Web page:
## Shear Deformation and the Buckling of Columns, Revisited

### James M Kelly*

*University of California, USA*

**Submission: ** August 15, 2017; **Published: ** September 20, 2017

***Corresponding author: ** James M. Kelly, professor emeritus of civil engineering, university of California, berkeley, PEER UC Berkeley, 1301 South 46^{th}. Street, Richmond, CA 94804-4698, USA, Tel: 510-665-3470; Email: jmkelly@berkeley.edu

**How to cite this article: ** James M K. Shear Deformation and the Buckling of Columns, Revisited. Civil Eng Res J. 2017; 2(1): 555579. DOI: 10.19080/CERJ.2017.02.555579

**Abstract**

The question of the correct approach to analyze the buckling of columns in which shear deformation is important continues to be a matter of some uncertainty. There are few textbooks that treat this problem definitively. Most describe one solution or another, with the statement that they do not differ very much in practice. However there are situations where different theories can result in very different predictions; this paper explains why. It will be shown that the prediction of buckling loads for columns that are very weak in shear is crucially dependent on the choice of the direction for the axial load of the column in the buckled configuration. Examples of three separate selections for the axial load direction will be shown to lead to very different predictions of the buckling load. The results can differ by orders of magnitude. Note: these predictions are all valid but the type of columns must be taken into consideration.

**Editorial**

There are many circumstances where the effect of shear deformation on the buckling of columns needs to be included. The problem appears to have been first studied by Engesser [1,2], with the purpose of estimating the buckling load of built-up columns. The Engesser result has been described in many textbooks as the approach to be used for shear-sensitive columns (e.g., timoshenko & Gere [3], and Simitses [4], with the interesting result that the critical load can be expressed in terms of the shear stiffness per unit length *GA*, denoted by *P _{S}* , and the euler load of the shear rigid column

*P*by

_{E}Thus the critical load is bounded above by both and . The Engesser formula appears to work well for built-up columns and also for beams of sandwich construction. It was rederived for sandwich beams by plantema [5], apparently without knowledge of the work of Engesser since it is not referenced in his work. plantema was the first to express the solution in the above form there are, however, situations where the Engesser formula is excessively conservative in the prediction of the buckling load. An alternative formulation of the buckling problem was developed by Haringx [6] in a series of reports published by the phillips research institute in holland over the years 1947-49. The purpose of this research was to predict the mechanical behavior of springs-helical steel and elastomeric-to be used as vibration isolators for electrical equipment. In the Haringx formulation, the buckling load for very weak shear is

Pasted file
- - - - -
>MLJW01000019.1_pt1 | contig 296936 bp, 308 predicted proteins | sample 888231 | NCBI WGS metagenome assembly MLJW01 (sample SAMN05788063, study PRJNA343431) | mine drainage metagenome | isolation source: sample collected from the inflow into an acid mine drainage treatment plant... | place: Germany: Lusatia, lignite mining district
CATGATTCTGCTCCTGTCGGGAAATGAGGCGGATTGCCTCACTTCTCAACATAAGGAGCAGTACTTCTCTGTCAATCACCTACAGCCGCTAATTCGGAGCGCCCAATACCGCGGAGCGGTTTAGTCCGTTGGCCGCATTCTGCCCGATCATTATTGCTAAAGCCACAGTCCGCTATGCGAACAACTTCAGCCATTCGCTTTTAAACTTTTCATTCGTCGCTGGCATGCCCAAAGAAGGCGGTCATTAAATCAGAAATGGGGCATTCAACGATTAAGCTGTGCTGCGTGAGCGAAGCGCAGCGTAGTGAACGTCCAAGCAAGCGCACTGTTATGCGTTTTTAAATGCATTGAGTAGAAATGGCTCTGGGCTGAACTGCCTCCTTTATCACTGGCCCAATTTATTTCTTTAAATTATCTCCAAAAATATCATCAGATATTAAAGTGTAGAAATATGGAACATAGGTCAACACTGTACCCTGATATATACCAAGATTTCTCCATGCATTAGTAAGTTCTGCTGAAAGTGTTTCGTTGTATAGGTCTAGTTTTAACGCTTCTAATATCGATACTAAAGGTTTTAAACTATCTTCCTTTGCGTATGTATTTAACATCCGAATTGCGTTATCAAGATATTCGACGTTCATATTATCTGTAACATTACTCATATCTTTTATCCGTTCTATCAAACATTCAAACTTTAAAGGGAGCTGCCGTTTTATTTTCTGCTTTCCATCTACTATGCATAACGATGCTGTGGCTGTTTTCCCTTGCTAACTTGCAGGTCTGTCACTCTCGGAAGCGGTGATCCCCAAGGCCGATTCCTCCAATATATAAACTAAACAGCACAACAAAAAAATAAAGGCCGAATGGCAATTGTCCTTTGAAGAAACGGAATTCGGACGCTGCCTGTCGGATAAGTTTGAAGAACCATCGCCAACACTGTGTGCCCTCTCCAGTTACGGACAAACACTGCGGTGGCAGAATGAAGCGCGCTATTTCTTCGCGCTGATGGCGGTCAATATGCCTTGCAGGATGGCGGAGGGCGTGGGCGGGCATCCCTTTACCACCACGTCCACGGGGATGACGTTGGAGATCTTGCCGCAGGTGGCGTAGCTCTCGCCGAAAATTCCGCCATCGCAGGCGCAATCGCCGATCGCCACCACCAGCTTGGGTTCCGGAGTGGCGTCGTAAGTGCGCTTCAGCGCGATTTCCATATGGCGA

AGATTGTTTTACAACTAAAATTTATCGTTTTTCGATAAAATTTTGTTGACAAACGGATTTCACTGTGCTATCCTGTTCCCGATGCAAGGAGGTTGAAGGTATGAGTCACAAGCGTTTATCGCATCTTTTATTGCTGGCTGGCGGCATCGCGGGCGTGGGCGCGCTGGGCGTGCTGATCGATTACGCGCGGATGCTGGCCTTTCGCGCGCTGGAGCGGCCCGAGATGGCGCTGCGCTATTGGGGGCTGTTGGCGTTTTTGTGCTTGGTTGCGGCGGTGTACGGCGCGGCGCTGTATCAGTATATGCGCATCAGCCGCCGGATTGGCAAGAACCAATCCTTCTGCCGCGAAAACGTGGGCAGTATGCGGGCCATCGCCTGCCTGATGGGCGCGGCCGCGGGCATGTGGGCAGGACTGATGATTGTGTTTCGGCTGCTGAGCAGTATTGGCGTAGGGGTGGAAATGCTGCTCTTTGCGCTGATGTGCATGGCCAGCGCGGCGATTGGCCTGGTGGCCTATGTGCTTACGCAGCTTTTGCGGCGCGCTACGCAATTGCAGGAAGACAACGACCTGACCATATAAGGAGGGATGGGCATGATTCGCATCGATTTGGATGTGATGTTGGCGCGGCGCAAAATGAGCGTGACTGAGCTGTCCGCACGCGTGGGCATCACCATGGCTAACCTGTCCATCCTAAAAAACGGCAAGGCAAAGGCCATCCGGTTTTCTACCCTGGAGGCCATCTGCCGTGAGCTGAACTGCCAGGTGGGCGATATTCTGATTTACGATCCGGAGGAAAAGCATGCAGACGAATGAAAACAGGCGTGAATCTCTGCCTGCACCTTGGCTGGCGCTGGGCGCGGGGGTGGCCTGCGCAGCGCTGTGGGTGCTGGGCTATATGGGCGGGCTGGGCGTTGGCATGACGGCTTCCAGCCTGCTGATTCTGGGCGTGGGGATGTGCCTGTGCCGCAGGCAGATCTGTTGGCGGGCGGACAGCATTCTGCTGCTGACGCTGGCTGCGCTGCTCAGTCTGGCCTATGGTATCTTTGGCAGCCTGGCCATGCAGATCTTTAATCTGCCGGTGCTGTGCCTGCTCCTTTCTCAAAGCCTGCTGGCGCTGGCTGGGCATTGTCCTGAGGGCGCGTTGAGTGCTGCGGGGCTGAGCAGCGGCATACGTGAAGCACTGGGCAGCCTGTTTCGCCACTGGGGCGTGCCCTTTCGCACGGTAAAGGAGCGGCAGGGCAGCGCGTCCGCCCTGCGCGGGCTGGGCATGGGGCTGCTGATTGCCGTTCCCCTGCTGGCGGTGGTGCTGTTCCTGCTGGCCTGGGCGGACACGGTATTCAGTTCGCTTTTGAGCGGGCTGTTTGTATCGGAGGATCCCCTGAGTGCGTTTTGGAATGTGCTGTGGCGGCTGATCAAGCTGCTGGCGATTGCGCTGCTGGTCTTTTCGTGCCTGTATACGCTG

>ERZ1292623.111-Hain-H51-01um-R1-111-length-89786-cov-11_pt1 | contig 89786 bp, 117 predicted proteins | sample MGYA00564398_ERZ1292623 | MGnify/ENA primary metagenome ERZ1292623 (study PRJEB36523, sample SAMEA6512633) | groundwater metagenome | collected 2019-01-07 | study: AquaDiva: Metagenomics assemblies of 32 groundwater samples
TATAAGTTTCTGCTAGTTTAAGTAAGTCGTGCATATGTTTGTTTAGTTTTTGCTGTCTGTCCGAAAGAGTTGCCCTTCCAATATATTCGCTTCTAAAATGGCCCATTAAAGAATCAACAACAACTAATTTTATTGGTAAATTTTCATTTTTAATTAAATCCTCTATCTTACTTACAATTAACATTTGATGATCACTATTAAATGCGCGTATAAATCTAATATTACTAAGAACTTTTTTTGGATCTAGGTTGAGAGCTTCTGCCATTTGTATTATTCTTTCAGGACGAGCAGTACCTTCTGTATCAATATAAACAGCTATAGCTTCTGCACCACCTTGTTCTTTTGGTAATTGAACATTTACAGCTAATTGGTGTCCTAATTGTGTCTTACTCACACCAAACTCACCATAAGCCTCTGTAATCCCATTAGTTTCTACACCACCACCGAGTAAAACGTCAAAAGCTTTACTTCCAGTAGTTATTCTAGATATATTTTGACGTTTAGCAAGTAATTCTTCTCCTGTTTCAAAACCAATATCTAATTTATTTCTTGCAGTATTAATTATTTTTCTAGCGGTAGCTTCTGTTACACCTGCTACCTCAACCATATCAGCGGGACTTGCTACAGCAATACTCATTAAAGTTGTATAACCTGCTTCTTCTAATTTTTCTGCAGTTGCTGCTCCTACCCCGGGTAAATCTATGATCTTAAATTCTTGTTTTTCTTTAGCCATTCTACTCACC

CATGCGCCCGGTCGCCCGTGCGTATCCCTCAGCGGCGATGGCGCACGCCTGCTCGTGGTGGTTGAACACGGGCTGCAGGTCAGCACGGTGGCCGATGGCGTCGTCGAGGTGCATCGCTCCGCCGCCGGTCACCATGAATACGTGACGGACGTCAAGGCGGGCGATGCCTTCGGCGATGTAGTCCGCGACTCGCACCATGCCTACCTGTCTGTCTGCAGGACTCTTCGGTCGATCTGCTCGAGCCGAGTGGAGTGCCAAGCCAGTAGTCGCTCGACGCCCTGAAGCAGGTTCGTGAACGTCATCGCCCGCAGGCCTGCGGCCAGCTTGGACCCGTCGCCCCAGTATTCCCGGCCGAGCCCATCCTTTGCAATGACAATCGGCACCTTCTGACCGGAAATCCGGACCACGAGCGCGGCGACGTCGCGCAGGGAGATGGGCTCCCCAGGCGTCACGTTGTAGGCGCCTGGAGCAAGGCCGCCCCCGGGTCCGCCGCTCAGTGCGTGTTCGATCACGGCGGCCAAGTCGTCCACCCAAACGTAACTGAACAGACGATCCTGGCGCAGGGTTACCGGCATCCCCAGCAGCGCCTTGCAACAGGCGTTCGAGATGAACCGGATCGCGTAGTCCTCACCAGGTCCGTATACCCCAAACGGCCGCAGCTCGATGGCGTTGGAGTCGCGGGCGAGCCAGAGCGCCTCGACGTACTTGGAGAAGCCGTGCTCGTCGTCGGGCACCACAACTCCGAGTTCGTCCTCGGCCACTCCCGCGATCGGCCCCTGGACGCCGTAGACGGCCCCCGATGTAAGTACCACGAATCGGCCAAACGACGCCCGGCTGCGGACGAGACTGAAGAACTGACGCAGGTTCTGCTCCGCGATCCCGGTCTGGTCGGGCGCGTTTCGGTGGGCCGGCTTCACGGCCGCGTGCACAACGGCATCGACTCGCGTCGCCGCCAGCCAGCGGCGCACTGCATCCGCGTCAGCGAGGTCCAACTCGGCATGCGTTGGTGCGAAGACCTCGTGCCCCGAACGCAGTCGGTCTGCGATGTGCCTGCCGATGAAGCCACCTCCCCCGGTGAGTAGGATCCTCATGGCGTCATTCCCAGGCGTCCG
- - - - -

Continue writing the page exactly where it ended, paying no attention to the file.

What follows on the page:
It is clear that for weak shear columns where *P _{S}* is very much less than

*P*, there will be a very large difference between the predictions of the two theories. On the other hand, when

_{E}*P*is much larger than

_{s}*p*, both approaches give the same result; most textbooks have tended to ignore the Haringx solution or include it without explanation as an alternative but essentially similar solution.

_{E}In this paper i will use three different models to demonstrate how they differ and in what situations they are applicable: case 1 will be of the Engesser type, case 2 the Haringx type, and case 3 a model between the two. The solutions will be done using equilibrium analysis and linear material models in order to emphasize the physical underpinning of the theories.

**Equations of Shear Deformation in Beams**

In this paper we will restrict attention to rectangular beams with the cross-section dimensions of width*b* ,depth *h* and length *l* (although the theory could also be applied to beams of arbitrary symmetric cross section with some increase in algebraic complexity). The kinematic variables used to describe the deformation, all functions of coordinate *x* directed along the axis of the beam 0 ≤ x≤ *l* are . *u, v,* ψ, and *ø* In terms of these, the displacement field, as functions of and are

The function *f(y)* is chosen to be orthogonal to both 1 and *-h /2≤ y ≤ h* /2on , and the function selected is

Thus ** u** represents the displacement of the middle surface in the

*x*-direction,

*v*the deflection in the

*y*-direction, is the average rotation of a section normal to the un-deformed middle surface, and

*ψ*is a measureø of the warping of the originally plane section Figure 1.

The resulting strains are

Per Tsai & Kelly [7], at this stage the warping function could be retained as an independent kinematic variable, but for this analysis we select *ø;* such that *γ _{xy} = ^{0}* at

*y*= ±

*h*/2 , leading to

The stresses are assumed to be *σ _{xx} = Eε*

_{xx}and

*τ*,and stress resultants

_{xy}= Gγ_{xy}*N*and

*V*are defined by

Following these integrations the basic constitutive equations

Because the intention here is to solve buckling equations for the different examples simultaneously the equation above will be rewritten as

For example, for the sandwich beam, the*ga _{s}* is the area of the core times the shear modulus of the core material; for an elastomeric bearing the

*GA*is modified according to the ratio of the total height to the total thickness of rubber; and for the warped section it is 5/6GA. The bending stiffness

*,El*, is similarly modified for the three types as needed.

**Equilibrium in the Buckled Configuration**

The effect of the axial load depends critically on the assumption of the direction of the resultant axial the axial load depends critically on the assumption of the direction of the resultant axial load, denoted here by N .there are three choices. Namely:

a. Case (1): Axial load parallel to the deformed middle surface (or external surfaces, top and bottom); see Figure 2.

b. Case (2): Axial load perpendicular to the rotated face at _{x}; see Figure 3.

c. Case (3): Axial stress distributed normal to the warped surface; see Figure 4.

In each case the equation of moment equilibrium taken about the displaced point at ^{x} and *y =* 0 is

For case (1), resolving forces perpendicular to *v*' gives

V (x )-*Pv' + H _{0} =* 0

And parallel to *ψ* in case (2) gives

V(x)-pψ+H_{0}=0

For case (3) It is useful to introduce ^{6} the local rotation of a line element at a point on the warped surface perpendicular to the surface, as shown in Figure 4. This is given by